Not only was David Lowery inspired by the original text when working on The Green Knight, he also drew inspiration from classic movie making techniques, specifically matte painting. In a Vanity Fair scene breakdown, Lowery revealed that during the Green Knight’s arrival at the Christmas feast, he and his production team used matte paintings to extend the shot beyond what they are able to construct on set. This also included painting in extras, as they didn’t have a lot of actors on set at any given time, and this technique allowed the team to stretch them out.

(Image credit: A24)

The Camera Obscura Scene With Gawain Was Pulled Off By Projecting An Image Of Dev Patel Onto A Wall

One of the more fascinating scenes in The Green Knight is the one where the Lady (Alicia Vikander) uses a camera obscura to make a ghostly portrait of Gawain. This scene is even more remarkable when you learn that the production team didn’t use CGI to make the upside down image of Dev Patel’s character appear on the screen, but instead a rather practical technique.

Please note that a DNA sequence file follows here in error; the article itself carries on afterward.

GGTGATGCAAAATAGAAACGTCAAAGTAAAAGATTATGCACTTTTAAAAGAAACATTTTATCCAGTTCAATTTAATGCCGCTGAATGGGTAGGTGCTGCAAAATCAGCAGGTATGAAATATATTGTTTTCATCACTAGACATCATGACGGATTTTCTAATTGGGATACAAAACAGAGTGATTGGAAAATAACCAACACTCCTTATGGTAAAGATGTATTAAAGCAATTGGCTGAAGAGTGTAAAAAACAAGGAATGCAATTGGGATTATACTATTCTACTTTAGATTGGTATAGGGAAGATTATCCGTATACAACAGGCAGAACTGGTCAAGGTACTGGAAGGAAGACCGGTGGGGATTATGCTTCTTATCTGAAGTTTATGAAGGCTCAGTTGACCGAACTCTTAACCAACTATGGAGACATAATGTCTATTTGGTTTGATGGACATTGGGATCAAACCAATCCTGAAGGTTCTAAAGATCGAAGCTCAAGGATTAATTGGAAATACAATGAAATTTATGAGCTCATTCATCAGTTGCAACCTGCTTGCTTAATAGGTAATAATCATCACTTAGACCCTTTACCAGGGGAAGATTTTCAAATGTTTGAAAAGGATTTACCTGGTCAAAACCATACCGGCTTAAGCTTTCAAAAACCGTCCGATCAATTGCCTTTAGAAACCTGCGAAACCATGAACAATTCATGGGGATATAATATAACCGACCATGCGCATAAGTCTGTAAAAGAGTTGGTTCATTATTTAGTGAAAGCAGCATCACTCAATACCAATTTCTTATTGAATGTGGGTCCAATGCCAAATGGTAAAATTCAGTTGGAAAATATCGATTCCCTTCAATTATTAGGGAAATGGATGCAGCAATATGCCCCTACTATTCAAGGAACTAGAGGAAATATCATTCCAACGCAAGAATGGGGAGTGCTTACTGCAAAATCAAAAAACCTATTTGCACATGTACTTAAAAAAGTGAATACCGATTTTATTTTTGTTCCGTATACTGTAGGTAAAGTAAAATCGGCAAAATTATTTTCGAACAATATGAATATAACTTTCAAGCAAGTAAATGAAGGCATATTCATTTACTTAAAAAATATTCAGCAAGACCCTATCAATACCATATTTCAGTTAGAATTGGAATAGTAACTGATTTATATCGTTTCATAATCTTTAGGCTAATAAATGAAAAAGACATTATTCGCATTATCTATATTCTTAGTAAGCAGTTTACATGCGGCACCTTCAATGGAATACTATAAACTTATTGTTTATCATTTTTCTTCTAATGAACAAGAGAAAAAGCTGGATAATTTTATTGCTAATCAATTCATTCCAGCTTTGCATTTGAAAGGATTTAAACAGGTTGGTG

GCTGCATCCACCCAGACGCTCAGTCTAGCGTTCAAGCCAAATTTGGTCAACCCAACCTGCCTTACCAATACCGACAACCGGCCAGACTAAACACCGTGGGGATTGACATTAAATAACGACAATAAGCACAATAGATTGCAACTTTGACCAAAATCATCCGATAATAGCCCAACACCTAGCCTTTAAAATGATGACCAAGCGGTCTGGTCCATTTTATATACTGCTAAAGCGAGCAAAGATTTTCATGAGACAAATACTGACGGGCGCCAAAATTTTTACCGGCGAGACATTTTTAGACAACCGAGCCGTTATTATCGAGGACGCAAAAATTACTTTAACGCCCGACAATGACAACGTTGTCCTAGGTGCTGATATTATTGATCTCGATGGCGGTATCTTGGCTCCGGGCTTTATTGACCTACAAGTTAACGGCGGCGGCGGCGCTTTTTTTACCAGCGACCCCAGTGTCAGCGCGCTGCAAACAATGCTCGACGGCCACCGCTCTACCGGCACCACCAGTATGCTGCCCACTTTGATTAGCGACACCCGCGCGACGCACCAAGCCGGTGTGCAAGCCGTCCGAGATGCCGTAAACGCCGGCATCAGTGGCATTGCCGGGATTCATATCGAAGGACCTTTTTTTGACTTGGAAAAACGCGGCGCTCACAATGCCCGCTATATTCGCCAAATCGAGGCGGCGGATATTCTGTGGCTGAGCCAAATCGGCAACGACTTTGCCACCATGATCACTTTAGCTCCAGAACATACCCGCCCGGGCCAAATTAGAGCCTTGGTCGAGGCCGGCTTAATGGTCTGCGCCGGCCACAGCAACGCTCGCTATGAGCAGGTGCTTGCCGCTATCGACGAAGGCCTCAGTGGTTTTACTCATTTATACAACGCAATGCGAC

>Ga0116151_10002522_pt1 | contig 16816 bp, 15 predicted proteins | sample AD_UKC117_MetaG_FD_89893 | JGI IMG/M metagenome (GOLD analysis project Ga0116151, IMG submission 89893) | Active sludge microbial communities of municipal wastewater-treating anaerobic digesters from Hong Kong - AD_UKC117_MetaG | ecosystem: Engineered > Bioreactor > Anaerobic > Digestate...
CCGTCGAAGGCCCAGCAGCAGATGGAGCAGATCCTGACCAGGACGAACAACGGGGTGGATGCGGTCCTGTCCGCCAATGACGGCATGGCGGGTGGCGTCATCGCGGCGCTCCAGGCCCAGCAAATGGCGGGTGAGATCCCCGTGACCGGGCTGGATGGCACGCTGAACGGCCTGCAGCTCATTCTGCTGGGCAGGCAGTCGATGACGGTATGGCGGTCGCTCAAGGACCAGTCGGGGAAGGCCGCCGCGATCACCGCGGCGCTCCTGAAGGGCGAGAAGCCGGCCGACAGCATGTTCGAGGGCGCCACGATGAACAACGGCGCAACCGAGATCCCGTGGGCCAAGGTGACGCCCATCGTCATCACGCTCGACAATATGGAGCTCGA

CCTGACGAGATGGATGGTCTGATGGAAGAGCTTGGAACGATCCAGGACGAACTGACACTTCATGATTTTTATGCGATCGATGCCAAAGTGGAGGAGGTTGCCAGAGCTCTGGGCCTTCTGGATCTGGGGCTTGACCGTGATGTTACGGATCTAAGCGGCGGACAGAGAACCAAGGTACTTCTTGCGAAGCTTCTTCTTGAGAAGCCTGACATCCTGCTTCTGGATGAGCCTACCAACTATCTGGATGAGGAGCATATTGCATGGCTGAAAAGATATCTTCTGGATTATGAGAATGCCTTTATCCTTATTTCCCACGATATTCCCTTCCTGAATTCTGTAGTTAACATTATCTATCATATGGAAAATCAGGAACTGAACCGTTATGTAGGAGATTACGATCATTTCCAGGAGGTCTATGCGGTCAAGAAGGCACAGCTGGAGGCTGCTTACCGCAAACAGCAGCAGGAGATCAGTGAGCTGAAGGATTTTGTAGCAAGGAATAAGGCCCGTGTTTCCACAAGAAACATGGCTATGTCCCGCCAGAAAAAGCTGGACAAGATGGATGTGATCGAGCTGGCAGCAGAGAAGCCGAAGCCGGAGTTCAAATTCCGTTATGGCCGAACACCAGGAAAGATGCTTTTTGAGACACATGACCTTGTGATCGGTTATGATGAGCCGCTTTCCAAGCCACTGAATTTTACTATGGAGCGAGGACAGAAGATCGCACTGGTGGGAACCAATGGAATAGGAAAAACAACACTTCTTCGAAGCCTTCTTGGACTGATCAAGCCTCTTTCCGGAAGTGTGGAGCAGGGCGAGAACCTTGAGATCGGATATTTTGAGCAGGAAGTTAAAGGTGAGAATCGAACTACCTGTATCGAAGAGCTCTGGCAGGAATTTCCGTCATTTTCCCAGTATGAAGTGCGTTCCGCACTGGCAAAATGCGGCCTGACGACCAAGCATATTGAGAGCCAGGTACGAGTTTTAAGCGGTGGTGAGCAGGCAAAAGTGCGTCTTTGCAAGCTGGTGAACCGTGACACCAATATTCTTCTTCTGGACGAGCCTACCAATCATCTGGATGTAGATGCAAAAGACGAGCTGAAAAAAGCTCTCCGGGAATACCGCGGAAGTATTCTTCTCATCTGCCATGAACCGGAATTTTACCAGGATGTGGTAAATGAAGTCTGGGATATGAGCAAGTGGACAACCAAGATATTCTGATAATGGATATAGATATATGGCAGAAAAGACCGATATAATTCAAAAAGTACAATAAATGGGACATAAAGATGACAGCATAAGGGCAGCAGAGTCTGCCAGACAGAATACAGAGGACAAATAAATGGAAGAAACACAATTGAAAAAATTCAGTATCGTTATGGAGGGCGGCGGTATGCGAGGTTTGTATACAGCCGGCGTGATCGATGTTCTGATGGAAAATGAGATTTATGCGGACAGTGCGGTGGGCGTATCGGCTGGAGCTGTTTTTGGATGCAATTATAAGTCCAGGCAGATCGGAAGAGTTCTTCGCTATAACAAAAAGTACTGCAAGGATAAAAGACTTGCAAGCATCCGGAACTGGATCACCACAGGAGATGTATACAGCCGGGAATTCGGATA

In the Boldest of Blood and Wildest of Heart: Making of The Green Knight featurette, it is revealed that someone took a portrait of Patel and then projected the image through a hole in the door so that it would shine on the wall and produce the desired effect.

(Image credit: A24)

The Christmas Feast Scene Was Filmed Last Because It Took The Entirety Of The Production To Construct The Set

The scenes in King Arthur’s grand hall in the beginning of The Green Knight were actually the last to be filmed, as it took nearly the entire length of production for the set to be built. In the making of featurette, David Lowery and set designer Jade Healy revealed that the full set, which featured the Round Table, high ceilings, stone floors, and faux stone walls, wasn’t actually completed until the day they began shooting the Christmas feast.